It is highly conceivable that meditation was discovered by one of our ancient relatives, who after a long day hunting and gathering, sat down and slipped into an altered state of consciousness while staring at the flames of a fire. Some may argue that the experience of spending time in dark caves also could lead the mind to enter a trance-like state. Meditation, perhaps the oldest form of mental, spiritual, health and wellness practice in existence, is in all probability as old as mythic thought and magic ritual.
The structured practice of meditation is thought to go back 5,000 years with its development in India, culminating in its initial development by Hindus as a means of discerning the true nature of Brahman (or God) and its later development by the Buddha (Siddhartha Guatama) who reached “enlightenment” by meditating under a Bodhi Tree, following years of disenchantment with established religious practices. The major break between Buddhism and Hinduism occurred as Buddha’s followers did not believe meditation to be a means of getting closer to an understanding of a higher being (God), but rather as a means of realising one’s interconnectedness with all things.
While meditation precedes all world religions, all the major religions have a tradition of meditation. It must be said, however, that religion does not hold the monopoly on meditation, self-actualization or enlightenment. You need not convert to a particular religion to practice meditation or to become self-aware. Meditation became universal, appearing in cultures all over the world. The differences appear to lie more with the goals, purposes and styles. Separate countries or cultures adopted different forms of the word “meditation,” and they each found their own unique way of practicing it.
Meditation was spread to Western society thousands of years after it was adopted in the East. Some forms of meditation were introduced in the United States as New Thought philosophy was developed in the early 1900s. About 50 years ago, Maharishi Mahesh Yogi introduced Transcendental Meditation (TM) to the world. The TM technique is based on the ancient Vedic tradition of enlightenment in India. This knowledge has been handed down by Vedic masters from generation to generation for thousands of years. In the 1960s and 1970s, many Western professors and researchers began testing the effects of meditation and learned about its multitude of benefits.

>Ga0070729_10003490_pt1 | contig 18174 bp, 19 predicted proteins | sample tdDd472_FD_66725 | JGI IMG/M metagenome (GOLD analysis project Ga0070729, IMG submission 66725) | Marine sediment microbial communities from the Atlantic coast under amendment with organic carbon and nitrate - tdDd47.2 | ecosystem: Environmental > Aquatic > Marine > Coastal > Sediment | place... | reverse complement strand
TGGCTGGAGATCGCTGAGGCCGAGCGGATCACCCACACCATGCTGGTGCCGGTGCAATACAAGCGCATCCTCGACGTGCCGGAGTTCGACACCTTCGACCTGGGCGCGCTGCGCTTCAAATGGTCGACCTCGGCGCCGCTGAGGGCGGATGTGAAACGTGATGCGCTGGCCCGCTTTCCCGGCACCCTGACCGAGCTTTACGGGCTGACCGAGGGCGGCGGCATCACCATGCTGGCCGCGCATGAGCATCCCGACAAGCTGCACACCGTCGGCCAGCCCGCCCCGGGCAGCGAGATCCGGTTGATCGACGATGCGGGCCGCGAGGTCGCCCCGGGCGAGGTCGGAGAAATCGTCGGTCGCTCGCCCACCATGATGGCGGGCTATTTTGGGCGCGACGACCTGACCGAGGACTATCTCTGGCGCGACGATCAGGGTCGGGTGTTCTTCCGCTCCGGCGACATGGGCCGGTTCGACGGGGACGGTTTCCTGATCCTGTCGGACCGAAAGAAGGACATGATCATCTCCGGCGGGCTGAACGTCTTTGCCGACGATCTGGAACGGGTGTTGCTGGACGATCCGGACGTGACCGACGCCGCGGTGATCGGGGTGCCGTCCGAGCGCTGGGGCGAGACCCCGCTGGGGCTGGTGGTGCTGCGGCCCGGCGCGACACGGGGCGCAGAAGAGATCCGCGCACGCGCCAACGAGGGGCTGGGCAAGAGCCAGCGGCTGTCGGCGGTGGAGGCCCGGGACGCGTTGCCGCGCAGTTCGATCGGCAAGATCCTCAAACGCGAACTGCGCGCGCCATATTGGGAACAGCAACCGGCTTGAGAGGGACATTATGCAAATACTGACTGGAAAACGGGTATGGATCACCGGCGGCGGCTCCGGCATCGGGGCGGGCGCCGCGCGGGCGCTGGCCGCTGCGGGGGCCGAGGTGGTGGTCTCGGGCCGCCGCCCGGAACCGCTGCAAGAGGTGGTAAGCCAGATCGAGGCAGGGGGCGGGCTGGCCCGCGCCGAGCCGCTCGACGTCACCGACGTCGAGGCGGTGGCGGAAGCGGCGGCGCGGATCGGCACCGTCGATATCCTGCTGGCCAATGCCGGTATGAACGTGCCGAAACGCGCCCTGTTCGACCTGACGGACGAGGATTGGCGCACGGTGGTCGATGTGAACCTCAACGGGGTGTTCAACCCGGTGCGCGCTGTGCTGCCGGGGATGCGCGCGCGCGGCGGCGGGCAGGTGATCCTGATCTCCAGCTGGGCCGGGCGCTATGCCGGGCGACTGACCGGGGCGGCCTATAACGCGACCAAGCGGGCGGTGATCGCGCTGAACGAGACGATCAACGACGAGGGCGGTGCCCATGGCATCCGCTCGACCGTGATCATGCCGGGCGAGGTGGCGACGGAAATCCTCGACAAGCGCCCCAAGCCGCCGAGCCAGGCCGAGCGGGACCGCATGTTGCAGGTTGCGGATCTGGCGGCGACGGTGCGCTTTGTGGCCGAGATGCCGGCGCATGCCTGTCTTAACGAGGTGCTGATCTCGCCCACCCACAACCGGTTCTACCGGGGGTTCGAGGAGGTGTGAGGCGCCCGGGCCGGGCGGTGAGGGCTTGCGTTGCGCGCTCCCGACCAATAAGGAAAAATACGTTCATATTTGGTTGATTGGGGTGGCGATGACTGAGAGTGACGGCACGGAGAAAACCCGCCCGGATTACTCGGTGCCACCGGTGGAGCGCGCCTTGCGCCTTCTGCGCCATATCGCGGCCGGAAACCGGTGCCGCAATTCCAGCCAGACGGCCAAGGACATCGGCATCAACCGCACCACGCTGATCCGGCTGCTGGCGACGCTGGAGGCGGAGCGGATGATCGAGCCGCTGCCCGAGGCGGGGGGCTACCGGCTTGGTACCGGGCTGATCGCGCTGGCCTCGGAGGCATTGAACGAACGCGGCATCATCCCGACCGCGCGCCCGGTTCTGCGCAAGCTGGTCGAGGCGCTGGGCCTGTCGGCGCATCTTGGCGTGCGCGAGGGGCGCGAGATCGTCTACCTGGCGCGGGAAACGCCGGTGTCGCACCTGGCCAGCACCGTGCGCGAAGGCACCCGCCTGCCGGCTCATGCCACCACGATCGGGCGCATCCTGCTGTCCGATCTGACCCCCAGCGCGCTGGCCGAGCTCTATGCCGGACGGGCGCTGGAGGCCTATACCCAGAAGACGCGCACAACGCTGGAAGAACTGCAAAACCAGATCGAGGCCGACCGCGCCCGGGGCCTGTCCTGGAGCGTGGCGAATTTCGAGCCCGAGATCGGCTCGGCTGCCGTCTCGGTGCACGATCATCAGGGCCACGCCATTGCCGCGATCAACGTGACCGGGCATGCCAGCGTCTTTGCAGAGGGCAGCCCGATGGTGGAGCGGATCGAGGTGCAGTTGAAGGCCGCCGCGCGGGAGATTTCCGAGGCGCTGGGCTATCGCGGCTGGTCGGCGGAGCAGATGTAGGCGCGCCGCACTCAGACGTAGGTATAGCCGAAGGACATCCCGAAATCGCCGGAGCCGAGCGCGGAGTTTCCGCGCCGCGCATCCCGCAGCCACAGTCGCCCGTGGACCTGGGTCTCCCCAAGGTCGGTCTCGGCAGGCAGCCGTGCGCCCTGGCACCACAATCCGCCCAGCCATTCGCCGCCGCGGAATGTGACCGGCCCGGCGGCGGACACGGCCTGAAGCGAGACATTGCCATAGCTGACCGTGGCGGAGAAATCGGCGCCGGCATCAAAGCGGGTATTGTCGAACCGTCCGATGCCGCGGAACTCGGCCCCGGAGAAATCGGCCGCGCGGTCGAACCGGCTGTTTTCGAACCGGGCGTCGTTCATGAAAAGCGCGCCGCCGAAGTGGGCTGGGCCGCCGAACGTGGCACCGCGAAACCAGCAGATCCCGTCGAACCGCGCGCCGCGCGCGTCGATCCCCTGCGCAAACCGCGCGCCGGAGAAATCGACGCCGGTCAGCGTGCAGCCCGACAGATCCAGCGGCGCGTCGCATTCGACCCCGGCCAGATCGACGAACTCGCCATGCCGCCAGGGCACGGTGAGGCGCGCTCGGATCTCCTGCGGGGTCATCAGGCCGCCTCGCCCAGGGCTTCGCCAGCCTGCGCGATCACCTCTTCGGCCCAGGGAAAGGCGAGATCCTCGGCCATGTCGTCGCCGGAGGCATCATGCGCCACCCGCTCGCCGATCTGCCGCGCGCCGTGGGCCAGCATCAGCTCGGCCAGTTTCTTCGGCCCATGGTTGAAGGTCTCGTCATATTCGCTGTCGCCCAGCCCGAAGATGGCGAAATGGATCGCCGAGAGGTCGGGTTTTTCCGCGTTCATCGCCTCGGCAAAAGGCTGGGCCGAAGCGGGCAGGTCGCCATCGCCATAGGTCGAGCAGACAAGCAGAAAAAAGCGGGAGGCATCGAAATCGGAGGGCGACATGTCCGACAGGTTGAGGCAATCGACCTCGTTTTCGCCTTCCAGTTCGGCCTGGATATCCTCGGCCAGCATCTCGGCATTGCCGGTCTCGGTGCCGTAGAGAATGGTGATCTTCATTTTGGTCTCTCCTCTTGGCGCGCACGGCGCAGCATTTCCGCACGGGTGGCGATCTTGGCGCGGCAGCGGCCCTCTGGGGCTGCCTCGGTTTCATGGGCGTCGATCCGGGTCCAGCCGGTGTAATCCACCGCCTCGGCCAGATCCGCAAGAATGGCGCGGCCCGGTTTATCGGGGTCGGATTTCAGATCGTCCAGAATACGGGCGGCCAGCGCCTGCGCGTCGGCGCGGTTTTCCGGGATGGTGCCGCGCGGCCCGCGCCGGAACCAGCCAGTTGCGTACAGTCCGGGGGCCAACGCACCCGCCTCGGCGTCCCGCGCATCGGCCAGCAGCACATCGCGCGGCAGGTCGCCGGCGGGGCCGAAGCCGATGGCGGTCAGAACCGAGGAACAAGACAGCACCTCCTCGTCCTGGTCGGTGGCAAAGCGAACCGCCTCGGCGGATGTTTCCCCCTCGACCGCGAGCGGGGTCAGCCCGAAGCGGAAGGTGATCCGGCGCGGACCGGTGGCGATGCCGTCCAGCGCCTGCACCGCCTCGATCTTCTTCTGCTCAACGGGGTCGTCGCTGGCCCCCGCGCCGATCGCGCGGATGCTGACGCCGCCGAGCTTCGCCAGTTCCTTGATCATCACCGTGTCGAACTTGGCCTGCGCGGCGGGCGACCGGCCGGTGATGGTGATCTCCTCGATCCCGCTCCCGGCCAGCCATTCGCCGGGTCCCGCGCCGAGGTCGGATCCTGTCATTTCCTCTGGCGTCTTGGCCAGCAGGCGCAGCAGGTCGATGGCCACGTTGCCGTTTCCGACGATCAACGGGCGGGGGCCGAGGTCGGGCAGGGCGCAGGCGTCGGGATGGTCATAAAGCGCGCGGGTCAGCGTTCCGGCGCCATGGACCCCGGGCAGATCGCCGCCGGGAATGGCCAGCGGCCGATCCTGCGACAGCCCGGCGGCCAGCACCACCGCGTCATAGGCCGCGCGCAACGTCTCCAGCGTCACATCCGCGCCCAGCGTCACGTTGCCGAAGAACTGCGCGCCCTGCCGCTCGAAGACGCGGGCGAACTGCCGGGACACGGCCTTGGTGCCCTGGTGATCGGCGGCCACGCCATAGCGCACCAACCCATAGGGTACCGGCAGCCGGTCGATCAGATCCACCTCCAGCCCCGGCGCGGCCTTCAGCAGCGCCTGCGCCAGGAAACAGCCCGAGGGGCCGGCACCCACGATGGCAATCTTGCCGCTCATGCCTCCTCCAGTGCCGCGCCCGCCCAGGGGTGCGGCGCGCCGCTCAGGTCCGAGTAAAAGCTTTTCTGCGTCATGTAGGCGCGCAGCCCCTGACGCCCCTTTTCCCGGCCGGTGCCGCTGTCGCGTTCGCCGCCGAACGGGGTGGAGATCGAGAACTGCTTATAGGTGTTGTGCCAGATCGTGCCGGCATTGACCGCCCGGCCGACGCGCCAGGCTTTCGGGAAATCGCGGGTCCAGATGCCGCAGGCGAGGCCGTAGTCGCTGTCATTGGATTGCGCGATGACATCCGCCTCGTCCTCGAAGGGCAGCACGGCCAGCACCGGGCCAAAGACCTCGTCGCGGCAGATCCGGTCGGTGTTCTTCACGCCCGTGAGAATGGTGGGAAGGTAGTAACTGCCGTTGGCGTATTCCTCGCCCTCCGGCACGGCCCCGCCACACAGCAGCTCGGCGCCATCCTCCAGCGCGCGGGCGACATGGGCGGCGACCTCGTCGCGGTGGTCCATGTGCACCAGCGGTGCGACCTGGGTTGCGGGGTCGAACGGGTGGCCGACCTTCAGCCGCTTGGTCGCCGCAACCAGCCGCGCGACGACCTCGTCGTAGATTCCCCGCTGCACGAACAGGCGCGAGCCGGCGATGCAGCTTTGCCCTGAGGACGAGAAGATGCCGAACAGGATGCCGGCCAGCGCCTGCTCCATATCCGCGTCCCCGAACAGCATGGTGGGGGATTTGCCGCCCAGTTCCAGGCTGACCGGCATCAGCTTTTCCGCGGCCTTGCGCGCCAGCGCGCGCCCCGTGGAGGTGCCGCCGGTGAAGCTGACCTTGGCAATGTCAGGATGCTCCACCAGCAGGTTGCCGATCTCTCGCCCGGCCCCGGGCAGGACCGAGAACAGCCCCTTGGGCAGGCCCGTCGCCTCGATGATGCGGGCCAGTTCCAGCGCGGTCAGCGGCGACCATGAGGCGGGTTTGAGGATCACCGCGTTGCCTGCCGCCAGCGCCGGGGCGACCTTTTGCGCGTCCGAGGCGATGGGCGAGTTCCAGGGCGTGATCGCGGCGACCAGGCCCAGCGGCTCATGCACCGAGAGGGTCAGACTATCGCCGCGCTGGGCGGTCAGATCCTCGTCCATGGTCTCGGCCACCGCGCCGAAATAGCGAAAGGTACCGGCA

Various forms of meditation have been described in popular culture. In literature, we find meditation in Frank Herbert’s Dune, James Hilton’s Lost Horizon and Jack Kerouac’s The Dharma Bums. In television, Star Trek’s Vulcan race used meditation to calm and keep their tempestuous emotions under control as part of Surak’s doctrine of Logic. On the big screen, Star Wars included meditation chambers for those who follow the Force. These private inner sanctums are used by both Jedi and Sith to reflect upon the future, rejuvenate their inner strength and improve their subtle mental powers. Perhaps the most well-known meditation chamber was built for Darth Vader aboard his Super Star Destroyer, Executor.
Famous meditators include Lao Tzu, Confucious, St. Teresa of Avilla, Mahatma Gandhi, Benjamin Franklin, Ralph Waldo Emmerson, Henry David Thoreau, Ezra Pound, The Dalai Lama, Alan Watts, George Harrison, Stevie Wonder, David Lynch, Steven Seagal, Al Gore, Richard Gere, Gwyneth Paltrow, Alanis Morrisette and Jennifer Aniston.
SOURCE: University of Florida Interactive Media Lab, www.tm.org, Project-Meditation.org, www.healtalk.com, meditationexpert.co.uk, meditationcenter.com